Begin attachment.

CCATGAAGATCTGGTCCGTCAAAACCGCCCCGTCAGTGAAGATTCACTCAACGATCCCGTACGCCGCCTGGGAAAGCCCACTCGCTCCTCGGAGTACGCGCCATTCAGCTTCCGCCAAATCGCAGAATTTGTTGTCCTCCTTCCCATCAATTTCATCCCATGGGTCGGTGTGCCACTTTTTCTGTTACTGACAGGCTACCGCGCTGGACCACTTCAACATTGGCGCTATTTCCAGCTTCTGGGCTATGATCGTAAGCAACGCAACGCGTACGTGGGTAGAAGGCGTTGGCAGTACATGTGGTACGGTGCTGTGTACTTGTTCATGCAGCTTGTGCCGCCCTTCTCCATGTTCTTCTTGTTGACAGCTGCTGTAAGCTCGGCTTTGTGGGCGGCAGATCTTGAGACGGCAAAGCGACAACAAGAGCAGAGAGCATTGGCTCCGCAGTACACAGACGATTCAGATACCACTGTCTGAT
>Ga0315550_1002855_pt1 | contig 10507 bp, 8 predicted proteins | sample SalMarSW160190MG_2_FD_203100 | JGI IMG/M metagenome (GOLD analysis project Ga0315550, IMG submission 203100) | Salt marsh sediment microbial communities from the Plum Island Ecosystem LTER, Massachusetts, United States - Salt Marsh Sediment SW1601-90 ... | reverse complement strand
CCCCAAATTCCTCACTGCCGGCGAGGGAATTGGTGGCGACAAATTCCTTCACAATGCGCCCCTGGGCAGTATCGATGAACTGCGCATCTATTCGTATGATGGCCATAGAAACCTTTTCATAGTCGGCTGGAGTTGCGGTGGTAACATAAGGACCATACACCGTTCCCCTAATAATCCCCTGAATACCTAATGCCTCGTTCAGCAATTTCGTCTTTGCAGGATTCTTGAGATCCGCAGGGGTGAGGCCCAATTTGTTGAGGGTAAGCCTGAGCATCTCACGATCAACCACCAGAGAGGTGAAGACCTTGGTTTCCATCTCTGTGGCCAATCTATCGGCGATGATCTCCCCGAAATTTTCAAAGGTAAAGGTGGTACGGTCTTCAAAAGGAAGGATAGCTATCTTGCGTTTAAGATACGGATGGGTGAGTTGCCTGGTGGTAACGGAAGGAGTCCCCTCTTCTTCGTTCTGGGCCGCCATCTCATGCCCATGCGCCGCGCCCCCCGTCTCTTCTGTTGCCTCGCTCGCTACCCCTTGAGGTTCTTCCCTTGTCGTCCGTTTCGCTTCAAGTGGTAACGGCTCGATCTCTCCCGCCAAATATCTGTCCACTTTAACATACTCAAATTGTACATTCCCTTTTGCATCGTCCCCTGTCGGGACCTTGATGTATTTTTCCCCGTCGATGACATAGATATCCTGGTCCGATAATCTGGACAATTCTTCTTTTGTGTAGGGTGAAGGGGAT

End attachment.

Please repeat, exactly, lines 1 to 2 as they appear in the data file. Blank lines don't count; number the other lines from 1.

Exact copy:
CCATGAAGATCTGGTCCGTCAAAACCGCCCCGTCAGTGAAGATTCACTCAACGATCCCGTACGCCGCCTGGGAAAGCCCACTCGCTCCTCGGAGTACGCGCCATTCAGCTTCCGCCAAATCGCAGAATTTGTTGTCCTCCTTCCCATCAATTTCATCCCATGGGTCGGTGTGCCACTTTTTCTGTTACTGACAGGCTACCGCGCTGGACCACTTCAACATTGGCGCTATTTCCAGCTTCTGGGCTATGATCGTAAGCAACGCAACGCGTACGTGGGTAGAAGGCGTTGGCAGTACATGTGGTACGGTGCTGTGTACTTGTTCATGCAGCTTGTGCCGCCCTTCTCCATGTTCTTCTTGTTGACAGCTGCTGTAAGCTCGGCTTTGTGGGCGGCAGATCTTGAGACGGCAAAGCGACAACAAGAGCAGAGAGCATTGGCTCCGCAGTACACAGACGATTCAGATACCACTGTCTGAT
>Ga0315550_1002855_pt1 | contig 10507 bp, 8 predicted proteins | sample SalMarSW160190MG_2_FD_203100 | JGI IMG/M metagenome (GOLD analysis project Ga0315550, IMG submission 203100) | Salt marsh sediment microbial communities from the Plum Island Ecosystem LTER, Massachusetts, United States - Salt Marsh Sediment SW1601-90 ... | reverse complement strand